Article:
To most people, when someone mentions the word Tuareg, they probably start thinking about the Volkswagen SUV, but what most people don’t realize is that the Tuareg are an ethnic group that has called the Sahara Desert home for centuries, although considering their nomadic background, home might not be the most appropriate descriptor. The Tuareg have recently been making some headlines, although you might have to dig a little to find those headlines.
Last week, a military coup in Mali shocked the African continent and led to international condemnation. A group of mutinous soldiers led by Captain Amadou Sanogo ousted President Toure, who was due to step down next month after two terms in office anyway, and established the National Committee for the Recovery of Democracy who’s true aims are still to be determined. According to the group though, the motivating factor for the coup was the government’s poor commitment to support and financing for the Mali military who have been tasked with combating a growing Tuareg rebellion in northern Mali. So who are the Tuareg?
The Tuareg (also Tuoareg) subside in one of the most inhospitable regions on the planet through nomadic pastoralism. Known as the masters of the desert, the Tuareg are of Berber origin and are one of the only groups of African people to have their own written alphabet. Characterized by their blue and indigo dyed veils, dye that eventually wears off on their skin, the Tuareg nomads have also been referred to as “the blue men.” Modern times have not been kind to the Tuareg, who are thought to number between 1 and 1.5 million, and pressure from the governments of several countries who have historically viewed the Tuareg as economically and socially backward, have left them impoverished and marginalized. In these modern times, many believe subsistence pastoralism and nomadism are obstacles to national development, especially in the Azawad, a 2 million square mile desert region where the Tuareg roam that is thought to be rich in oil and mineral deposits.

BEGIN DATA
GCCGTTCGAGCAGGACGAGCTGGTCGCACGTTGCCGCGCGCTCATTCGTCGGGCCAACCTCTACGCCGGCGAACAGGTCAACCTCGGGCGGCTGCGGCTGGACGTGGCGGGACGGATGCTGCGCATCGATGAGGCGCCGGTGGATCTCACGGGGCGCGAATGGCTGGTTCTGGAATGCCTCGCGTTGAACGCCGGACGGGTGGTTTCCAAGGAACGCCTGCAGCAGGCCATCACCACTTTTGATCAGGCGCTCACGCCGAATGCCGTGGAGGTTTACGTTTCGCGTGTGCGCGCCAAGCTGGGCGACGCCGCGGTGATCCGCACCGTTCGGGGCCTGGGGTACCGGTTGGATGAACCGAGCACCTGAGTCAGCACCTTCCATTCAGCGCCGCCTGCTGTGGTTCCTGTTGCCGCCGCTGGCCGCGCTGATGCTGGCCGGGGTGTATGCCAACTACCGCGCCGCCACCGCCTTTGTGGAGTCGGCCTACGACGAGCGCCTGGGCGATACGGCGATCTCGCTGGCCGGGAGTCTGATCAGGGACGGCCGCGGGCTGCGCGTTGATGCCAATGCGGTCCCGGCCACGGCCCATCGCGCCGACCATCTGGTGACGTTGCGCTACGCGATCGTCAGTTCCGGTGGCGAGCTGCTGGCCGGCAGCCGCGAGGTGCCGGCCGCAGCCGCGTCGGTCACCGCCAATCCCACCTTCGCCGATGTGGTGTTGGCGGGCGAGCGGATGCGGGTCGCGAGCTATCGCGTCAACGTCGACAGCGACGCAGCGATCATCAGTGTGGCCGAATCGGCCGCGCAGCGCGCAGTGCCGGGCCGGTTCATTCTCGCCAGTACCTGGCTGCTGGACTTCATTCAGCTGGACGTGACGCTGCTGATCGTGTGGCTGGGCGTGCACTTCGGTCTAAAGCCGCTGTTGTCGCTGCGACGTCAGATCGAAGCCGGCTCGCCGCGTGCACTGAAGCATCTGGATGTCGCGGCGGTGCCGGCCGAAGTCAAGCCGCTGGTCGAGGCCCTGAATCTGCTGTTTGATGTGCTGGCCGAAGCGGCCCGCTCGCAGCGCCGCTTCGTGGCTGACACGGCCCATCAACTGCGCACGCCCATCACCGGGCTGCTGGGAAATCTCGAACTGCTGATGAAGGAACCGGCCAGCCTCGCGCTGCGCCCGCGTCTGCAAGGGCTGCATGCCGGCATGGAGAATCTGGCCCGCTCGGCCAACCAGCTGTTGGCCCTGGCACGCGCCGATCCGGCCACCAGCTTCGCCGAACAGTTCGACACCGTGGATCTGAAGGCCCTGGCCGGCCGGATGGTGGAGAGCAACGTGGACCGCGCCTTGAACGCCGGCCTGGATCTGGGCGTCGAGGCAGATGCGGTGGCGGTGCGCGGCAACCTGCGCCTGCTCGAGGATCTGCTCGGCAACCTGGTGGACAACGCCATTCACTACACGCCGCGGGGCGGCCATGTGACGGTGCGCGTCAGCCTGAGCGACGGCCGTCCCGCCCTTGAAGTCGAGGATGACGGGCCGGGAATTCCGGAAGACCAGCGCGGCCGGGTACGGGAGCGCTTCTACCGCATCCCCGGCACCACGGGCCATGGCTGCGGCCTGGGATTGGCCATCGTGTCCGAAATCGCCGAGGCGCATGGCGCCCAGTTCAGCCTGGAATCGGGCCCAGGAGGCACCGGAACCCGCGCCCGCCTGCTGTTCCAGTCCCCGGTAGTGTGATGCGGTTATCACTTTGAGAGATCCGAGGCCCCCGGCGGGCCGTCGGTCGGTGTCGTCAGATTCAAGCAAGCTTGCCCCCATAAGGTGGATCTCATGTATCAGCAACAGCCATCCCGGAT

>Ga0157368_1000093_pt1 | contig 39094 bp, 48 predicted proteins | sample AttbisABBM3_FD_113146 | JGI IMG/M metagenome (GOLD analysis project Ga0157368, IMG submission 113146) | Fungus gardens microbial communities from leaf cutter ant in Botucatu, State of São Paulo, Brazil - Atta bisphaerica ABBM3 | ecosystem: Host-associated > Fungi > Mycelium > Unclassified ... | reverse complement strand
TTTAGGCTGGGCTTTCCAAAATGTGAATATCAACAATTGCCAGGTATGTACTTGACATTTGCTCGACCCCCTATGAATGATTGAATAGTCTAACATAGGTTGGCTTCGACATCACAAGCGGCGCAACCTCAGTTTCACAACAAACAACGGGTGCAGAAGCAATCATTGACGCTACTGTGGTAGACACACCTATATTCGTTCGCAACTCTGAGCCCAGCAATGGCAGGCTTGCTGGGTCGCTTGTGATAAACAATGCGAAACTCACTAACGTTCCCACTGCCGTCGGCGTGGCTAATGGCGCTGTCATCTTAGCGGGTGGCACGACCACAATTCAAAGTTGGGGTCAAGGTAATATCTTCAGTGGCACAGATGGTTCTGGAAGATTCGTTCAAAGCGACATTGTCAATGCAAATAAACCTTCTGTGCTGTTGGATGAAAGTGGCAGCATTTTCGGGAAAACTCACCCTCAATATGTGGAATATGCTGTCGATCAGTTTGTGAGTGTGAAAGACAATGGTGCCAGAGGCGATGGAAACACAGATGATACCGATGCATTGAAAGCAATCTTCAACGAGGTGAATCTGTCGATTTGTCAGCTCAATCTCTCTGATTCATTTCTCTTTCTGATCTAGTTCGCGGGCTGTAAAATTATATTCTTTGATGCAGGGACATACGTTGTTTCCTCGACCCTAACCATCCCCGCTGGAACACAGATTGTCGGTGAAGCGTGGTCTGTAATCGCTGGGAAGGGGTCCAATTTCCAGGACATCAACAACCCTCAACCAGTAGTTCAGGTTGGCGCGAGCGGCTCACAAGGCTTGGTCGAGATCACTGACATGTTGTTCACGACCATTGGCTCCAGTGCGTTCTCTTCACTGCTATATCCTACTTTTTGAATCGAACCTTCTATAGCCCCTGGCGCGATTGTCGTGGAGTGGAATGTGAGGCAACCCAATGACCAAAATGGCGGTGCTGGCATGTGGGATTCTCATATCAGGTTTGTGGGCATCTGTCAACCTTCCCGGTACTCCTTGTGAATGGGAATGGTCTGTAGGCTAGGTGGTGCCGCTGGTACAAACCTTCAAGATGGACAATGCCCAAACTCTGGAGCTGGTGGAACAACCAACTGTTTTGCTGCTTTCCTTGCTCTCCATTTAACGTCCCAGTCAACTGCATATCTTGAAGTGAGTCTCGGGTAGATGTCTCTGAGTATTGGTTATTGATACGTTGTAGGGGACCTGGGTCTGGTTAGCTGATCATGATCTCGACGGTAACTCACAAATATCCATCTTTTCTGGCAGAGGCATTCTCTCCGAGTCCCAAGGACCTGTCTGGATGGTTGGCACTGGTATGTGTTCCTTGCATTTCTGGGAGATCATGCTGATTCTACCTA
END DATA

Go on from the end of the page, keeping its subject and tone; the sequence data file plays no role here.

Tuareg Territory Map from Twareg.com
It seems ironic that nomadic people without a “home” would pick up arms to defend what they believe is the illegal occupation of their territory by Mali and Niger, but they have. A small band of Tuareg rebels, numbering around 600, have been fighting under the name of the Azawad National Liberation Movement for more than 50 years. You’d think the national armies of two countries would be able to contend with 600 men on camels, but the rebellion has continued and has recently intensified thanks in part to the fall of Gaddafi in Libya. An influx of weapons and battle hardened Tuareg from Libya has escalated the hit and run tactics of the rebellion into more traditional armed conflict. The rebellion has been advancing and claiming territory, ultimately leading to last week’s coup according to the disgruntled soldiers in Mali.
Given their nomadic nature, the Tuareg are tough to spot, and the rebels even harder given they are being hunted by several armies. Some have also linked the Tuareg rebels to the al-Qaeda in the Islamic Maghreb (AQIM), but the Tuareg officially deny any relationship with the 300 or so AQIM members terrorizing Mauritania, Algeria, Mali and Niger.
Rebel or not, good or bad, it’s important to note that Tuareg refers to a large group of people and the recent headlines reminded me of their mysterious lifestyle and knack for popping out of nowhere in the middle of the desert as we passed through the area driving around the world a few years ago. While some believe the Tuareg lifestyle is outdated and obsolete, the fact such a lifestyle still exists in 2012 is fascinating in and of itself. Hopefully, a peaceful solution will be reached and the camel trains will continue to trickle into places like Timbuktu in the middle of the night so the Tuareg can trade their wares for the few things they can’t find or produce for themselves in the heart of the desert.